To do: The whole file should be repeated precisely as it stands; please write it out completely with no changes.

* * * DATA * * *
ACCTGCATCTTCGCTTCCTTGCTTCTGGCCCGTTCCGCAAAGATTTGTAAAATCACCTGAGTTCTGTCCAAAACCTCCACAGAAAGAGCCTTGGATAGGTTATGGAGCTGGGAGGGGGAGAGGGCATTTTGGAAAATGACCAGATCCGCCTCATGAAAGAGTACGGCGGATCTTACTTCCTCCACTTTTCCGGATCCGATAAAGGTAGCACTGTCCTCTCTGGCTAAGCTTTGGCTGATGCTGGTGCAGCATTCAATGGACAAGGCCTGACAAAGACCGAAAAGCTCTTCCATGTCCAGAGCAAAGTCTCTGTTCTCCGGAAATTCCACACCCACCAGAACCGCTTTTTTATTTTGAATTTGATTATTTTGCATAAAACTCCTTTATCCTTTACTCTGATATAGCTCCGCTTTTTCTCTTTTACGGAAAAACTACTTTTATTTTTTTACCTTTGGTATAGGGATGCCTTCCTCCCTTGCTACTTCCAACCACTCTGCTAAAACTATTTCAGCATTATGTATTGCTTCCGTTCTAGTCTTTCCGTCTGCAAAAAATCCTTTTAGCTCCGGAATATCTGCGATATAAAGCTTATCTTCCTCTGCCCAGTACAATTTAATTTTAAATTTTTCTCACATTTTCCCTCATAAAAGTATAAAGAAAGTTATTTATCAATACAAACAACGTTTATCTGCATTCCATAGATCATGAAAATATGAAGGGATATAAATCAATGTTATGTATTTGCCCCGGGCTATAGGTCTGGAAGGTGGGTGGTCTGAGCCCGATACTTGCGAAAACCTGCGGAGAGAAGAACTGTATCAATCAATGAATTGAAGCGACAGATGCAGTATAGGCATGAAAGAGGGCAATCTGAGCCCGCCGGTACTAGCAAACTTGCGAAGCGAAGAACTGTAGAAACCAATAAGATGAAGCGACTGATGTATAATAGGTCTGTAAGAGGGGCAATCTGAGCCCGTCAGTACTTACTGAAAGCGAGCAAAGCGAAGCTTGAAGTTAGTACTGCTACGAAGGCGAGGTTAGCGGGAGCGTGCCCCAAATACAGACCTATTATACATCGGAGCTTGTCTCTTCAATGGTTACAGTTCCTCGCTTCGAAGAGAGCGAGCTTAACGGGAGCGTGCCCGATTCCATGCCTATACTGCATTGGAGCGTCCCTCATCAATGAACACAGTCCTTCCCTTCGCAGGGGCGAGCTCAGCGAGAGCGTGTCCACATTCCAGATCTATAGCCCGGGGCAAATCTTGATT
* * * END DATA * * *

ACCTGCATCTTCGCTTCCTTGCTTCTGGCCCGTTCCGCAAAGATTTGTAAAATCACCTGAGTTCTGTCCAAAACCTCCACAGAAAGAGCCTTGGATAGGTTATGGAGCTGGGAGGGGGAGAGGGCATTTTGGAAAATGACCAGATCCGCCTCATGAAAGAGTACGGCGGATCTTACTTCCTCCACTTTTCCGGATCCGATAAAGGTAGCACTGTCCTCTCTGGCTAAGCTTTGGCTGATGCTGGTGCAGCATTCAATGGACAAGGCCTGACAAAGACCGAAAAGCTCTTCCATGTCCAGAGCAAAGTCTCTGTTCTCCGGAAATTCCACACCCACCAGAACCGCTTTTTTATTTTGAATTTGATTATTTTGCATAAAACTCCTTTATCCTTTACTCTGATATAGCTCCGCTTTTTCTCTTTTACGGAAAAACTACTTTTATTTTTTTACCTTTGGTATAGGGATGCCTTCCTCCCTTGCTACTTCCAACCACTCTGCTAAAACTATTTCAGCATTATGTATTGCTTCCGTTCTAGTCTTTCCGTCTGCAAAAAATCCTTTTAGCTCCGGAATATCTGCGATATAAAGCTTATCTTCCTCTGCCCAGTACAATTTAATTTTAAATTTTTCTCACATTTTCCCTCATAAAAGTATAAAGAAAGTTATTTATCAATACAAACAACGTTTATCTGCATTCCATAGATCATGAAAATATGAAGGGATATAAATCAATGTTATGTATTTGCCCCGGGCTATAGGTCTGGAAGGTGGGTGGTCTGAGCCCGATACTTGCGAAAACCTGCGGAGAGAAGAACTGTATCAATCAATGAATTGAAGCGACAGATGCAGTATAGGCATGAAAGAGGGCAATCTGAGCCCGCCGGTACTAGCAAACTTGCGAAGCGAAGAACTGTAGAAACCAATAAGATGAAGCGACTGATGTATAATAGGTCTGTAAGAGGGGCAATCTGAGCCCGTCAGTACTTACTGAAAGCGAGCAAAGCGAAGCTTGAAGTTAGTACTGCTACGAAGGCGAGGTTAGCGGGAGCGTGCCCCAAATACAGACCTATTATACATCGGAGCTTGTCTCTTCAATGGTTACAGTTCCTCGCTTCGAAGAGAGCGAGCTTAACGGGAGCGTGCCCGATTCCATGCCTATACTGCATTGGAGCGTCCCTCATCAATGAACACAGTCCTTCCCTTCGCAGGGGCGAGCTCAGCGAGAGCGTGTCCACATTCCAGATCTATAGCCCGGGGCAAATCTTGATT